Aboriginal Title and Commercial Development on Native Lands
Jul 15th, 2014 | By Paul Miron
With recent court decisions, the scope of lands covered by aboriginal title land is poised to become greater. The recent rulings indicate that the courts are not taking a restrictive interpretation on the rights of First Nations on ancestral aboriginal land. Instead the Supreme Court has rendered the decision in Tsilhiqot’in granting further say to First Nations on development of ancestral aboriginal land. The decision in Grassy Narrows has also confirmed provincial rights over these types of lands.
While the implications of these decisions are still being assessed, I think that this is a very positive development which will facilitate much needed economic development in native communities. A number of resource company executives and legal experts are making similar comments in the press. A Global News story http://ow.ly/z0GSU cites B.C. Grand Chief Stewart Phillip as saying that, bands are “quite sensitive” to the need for economic development. “They want it on their terms and they want it based on the fact that they own the resources and the land.” Also Xeni Gwet’in Chief Roger Williams put it: “Once the first people of this country have title, then only good things going to come.”
Canada does have a history of disputes between government and First Nations over land claims, but Canada also has a mutually beneficial history of joint native-private sector developments on native lands. FCT has been willing to shoulder the risk to private sector developers and their lenders for First Nation projects. FCT coverage has facilitated private sector commercial developments on FN lands, including energy projects, shopping malls and residential construction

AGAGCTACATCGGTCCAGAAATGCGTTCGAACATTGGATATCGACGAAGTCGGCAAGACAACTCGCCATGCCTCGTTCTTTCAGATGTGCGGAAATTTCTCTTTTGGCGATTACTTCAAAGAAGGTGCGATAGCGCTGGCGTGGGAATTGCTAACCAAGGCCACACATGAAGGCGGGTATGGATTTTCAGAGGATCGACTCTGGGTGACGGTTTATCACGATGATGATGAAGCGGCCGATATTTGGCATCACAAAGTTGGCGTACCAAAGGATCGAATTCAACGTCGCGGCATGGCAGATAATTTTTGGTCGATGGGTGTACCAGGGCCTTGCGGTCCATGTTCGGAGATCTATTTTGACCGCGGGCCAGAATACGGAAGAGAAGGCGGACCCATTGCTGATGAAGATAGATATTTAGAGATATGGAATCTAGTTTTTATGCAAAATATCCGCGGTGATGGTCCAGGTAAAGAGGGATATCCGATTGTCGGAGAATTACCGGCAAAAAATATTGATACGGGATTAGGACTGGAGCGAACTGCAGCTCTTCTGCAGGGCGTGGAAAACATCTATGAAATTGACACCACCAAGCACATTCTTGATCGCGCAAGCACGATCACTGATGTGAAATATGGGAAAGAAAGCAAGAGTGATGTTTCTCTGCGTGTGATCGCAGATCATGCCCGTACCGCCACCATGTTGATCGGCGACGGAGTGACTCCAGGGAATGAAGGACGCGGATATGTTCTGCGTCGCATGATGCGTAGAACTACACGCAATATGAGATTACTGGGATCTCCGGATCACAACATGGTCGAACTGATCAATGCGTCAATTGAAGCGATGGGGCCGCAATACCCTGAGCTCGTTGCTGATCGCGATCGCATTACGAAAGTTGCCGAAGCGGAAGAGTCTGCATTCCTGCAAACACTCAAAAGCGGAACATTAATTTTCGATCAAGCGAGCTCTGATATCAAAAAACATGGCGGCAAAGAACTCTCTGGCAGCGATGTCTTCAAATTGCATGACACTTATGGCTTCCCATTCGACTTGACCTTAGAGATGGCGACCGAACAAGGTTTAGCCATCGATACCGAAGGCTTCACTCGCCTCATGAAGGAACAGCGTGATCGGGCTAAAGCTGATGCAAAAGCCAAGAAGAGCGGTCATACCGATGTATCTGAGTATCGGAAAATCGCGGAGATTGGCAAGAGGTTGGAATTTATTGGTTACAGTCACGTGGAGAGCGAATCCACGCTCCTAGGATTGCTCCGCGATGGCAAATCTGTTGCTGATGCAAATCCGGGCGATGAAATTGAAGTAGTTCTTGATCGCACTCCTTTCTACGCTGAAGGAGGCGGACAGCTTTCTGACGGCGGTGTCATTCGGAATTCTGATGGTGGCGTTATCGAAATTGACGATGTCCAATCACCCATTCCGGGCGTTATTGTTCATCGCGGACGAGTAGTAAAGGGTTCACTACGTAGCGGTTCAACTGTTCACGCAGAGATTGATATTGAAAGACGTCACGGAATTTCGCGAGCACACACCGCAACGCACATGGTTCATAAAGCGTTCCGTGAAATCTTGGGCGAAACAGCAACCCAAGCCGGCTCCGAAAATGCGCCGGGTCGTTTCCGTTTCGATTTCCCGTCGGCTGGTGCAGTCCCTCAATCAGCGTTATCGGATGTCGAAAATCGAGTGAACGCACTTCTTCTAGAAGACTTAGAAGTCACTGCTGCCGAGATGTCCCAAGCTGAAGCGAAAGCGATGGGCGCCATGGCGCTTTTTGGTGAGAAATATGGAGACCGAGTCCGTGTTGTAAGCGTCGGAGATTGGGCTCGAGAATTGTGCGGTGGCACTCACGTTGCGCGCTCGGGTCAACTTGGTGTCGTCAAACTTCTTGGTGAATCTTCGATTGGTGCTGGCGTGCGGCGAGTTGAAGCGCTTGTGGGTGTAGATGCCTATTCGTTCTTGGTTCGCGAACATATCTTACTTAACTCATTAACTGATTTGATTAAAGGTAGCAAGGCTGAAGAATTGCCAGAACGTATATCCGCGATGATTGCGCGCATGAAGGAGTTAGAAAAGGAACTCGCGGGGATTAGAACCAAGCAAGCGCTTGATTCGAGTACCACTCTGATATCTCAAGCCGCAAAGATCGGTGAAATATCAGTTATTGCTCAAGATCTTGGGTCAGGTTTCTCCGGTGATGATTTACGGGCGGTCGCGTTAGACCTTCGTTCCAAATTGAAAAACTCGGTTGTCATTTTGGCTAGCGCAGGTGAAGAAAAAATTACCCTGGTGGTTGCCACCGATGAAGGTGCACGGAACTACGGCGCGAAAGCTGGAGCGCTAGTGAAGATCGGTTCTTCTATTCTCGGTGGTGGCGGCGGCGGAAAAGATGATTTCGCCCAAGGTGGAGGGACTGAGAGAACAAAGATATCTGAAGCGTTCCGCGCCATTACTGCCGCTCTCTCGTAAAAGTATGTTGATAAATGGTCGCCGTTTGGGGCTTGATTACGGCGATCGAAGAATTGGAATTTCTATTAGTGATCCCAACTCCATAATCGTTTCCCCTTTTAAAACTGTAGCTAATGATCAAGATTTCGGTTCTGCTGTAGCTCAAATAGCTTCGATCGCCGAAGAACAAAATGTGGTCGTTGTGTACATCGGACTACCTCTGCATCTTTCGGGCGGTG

One need only look to the development on the Westbank First Nation in British Columbia to see the mutual success for both the First Nations and the business community. Situated on Lake Okanagan, the First Nation is now the site of several retail shopping centres. In late 2007, FCT title insured leasehold interests on Hub Centre on these lands for the tenants of the shopping plaza and their lender, a life insurance company. We believe it may have been the first time that a Canadian life insurance company has provided permanent financing for a development on such lands.
In the past, while Canadian chartered banks have provided mortgages for commercial developments on First Nations lands, other commercial lenders have not. The availability of title insurance has enhanced the perceived security afforded to major tenants and lenders on First Nations lands and has made First Nations lands much more attractive from a commercial point of view.
I believe that most companies recognize that First Nations are strategic economic development partners. The more the private sector can do to bring economic development to support First Nations across Canada, the better off all Canadians will be.